Let’s call a spade a spade: Germany’s Energiewende is an unmitigated policy disaster. The Frankfurter Allgemeine Zeitung (FAZ) reported this morning that one in three workers in Germany’s solar industry lost their job last year. By November, there were a mere 4,800 employees left in the sector, the first time in four years that number has fallen below the 5,000-mark. That’s less than half 2012’s levels, when there were still 10,200 solar jobs. These revelations come hard on the heels of news that the $30 billion German taxpayers shuffled into green subsidies last year didn’t actually make the country any cleaner, and that more brown coal was burned there in 2013 than in any year since 1990.
This can hardly be what Germany’s Green Party had in mind when it spoke of a “green job miracle” ahead of last year’s federal elections, promising upwards of a million green jobs by 2025. The European Commission has already had to recalibrate renewables targets in the face of economic realities, but this latest report by the FAZ shows just how high a price is already being imposed on working families by pie-in-the-sky green policies.
Not everyone in Germany is quite so starry-eyed, of course. As the Financial Times reports today, Germany’s Finance Minister has already acknowledged that Berlin “may have gone too far in its attempts to protect the environment”:
Wolfgang Schäuble took issue with claims that the “green economy” will be a major driver of employment, saying Berlin’s decision two years ago to shutter its nuclear power plants and emphasise renewables needed to be re-examined.
“We did it too good and now we have to correct because otherwise we have an increasing of energy costs which will harm jobs in Germany in a serious way in the medium term,” Mr Schäuble said at a forum in Brussels, where he was attending a regular meeting of EU finance ministers. “Therefore, we have to rebalance.”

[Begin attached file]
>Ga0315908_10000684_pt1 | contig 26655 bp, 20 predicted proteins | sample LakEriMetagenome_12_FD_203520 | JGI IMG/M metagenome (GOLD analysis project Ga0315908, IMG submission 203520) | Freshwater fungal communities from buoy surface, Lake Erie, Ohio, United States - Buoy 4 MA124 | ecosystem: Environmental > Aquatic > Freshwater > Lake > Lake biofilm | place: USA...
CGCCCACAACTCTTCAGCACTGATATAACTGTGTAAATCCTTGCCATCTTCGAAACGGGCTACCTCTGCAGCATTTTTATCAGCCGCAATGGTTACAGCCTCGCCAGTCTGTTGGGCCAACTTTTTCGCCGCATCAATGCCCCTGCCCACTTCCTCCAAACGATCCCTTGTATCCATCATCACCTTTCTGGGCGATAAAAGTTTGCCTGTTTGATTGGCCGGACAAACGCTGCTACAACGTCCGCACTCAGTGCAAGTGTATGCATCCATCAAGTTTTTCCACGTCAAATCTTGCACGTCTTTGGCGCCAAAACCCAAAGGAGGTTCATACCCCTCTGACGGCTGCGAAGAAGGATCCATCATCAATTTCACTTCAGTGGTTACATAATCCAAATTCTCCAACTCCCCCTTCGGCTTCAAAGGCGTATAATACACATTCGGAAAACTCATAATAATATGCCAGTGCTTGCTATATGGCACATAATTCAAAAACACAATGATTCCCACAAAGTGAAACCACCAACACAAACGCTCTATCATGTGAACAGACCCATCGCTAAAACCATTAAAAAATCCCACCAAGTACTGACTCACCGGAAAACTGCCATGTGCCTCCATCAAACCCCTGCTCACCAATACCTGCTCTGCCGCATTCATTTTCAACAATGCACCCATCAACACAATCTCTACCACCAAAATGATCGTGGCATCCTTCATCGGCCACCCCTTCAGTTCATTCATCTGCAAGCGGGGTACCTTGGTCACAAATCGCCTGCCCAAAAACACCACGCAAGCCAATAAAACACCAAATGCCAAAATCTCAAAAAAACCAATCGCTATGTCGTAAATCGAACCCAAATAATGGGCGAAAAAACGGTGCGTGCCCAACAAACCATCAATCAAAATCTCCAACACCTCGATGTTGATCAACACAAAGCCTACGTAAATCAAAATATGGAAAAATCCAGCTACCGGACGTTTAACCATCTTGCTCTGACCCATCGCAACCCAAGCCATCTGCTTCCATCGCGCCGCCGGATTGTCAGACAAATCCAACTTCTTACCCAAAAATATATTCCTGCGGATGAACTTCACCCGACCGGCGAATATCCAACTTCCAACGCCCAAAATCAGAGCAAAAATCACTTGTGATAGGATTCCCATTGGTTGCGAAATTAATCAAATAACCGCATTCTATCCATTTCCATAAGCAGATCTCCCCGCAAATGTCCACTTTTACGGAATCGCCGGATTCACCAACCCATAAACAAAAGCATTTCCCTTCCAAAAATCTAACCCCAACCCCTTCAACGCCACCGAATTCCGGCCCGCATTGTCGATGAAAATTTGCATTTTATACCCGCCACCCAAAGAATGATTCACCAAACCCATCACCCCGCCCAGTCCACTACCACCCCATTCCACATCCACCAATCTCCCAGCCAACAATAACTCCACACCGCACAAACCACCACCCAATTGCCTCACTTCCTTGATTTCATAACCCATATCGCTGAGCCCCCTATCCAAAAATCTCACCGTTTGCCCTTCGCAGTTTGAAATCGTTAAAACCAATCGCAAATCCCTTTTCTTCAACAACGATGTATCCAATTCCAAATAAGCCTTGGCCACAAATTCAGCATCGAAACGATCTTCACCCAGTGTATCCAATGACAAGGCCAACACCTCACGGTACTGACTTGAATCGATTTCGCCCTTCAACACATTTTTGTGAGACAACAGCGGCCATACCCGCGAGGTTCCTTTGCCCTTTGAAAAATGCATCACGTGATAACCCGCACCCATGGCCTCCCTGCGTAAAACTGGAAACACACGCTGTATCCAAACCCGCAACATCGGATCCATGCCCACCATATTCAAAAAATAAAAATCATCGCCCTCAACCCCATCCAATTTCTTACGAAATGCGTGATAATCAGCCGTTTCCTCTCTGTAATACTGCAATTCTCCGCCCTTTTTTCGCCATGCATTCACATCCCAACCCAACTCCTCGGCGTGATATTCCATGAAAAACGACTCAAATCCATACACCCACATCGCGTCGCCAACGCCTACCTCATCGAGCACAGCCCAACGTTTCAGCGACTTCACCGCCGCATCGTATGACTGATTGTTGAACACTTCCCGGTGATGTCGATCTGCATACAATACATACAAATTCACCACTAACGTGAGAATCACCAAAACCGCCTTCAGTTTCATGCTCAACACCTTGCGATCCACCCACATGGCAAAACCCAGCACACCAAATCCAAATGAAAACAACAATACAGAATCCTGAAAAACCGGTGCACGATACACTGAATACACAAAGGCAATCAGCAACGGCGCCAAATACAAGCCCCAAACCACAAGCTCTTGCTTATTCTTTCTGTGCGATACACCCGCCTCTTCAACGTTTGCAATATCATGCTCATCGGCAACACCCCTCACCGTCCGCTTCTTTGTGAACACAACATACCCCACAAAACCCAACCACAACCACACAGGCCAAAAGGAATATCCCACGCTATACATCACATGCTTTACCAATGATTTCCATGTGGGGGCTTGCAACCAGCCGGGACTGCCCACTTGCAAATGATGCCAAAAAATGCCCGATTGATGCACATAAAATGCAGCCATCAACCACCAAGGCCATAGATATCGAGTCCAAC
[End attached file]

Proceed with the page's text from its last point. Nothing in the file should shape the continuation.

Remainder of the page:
Even Sigmar Gabriel, Germany’s new Minister of Economics and Energy, who made impassioned pleas for binding renewables targets during last year’s election cycle, said recently that Germany has “reached the limit of what we can ask of our economy” when it comes to energy prices.
But the thousands of jobs that have been lost by artificially propping up an uncompetitive industry for too long are not the only cost. One German economist calculated that every one of these jobs had been underwritten by €175,000 taxpayer annually (and this is also the cost of the remaining jobs). Moreover, Germany has levied stiff tariffs and other protectionist measures against Chinese solar panel producers, making solar hardware pricier for German consumers, but even these couldn’t save companies like Conergy, Solon, and Q-cells from insolvency.
Though comparable figures for other sectors in the green industry were not released by FAZ, things can hardly be much better elsewhere. IG Metall, one of Germany’s most influential unions, for instance, is already sounding the alarm bells: It lost 2,000 jobs in windmill manufacturing last year alone, with another 1,000 acutely threatened, as construction of offshore wind farms grinds to a halt. Many windmill manufacturing firms have no contracts extending past the middle of the year, and some even claim their last contracts are due to run out in April, raising the prospect of further layoffs.
Renewable energy was supposed to usher in a new era of job creation in Germany, but just the opposite is now taking place.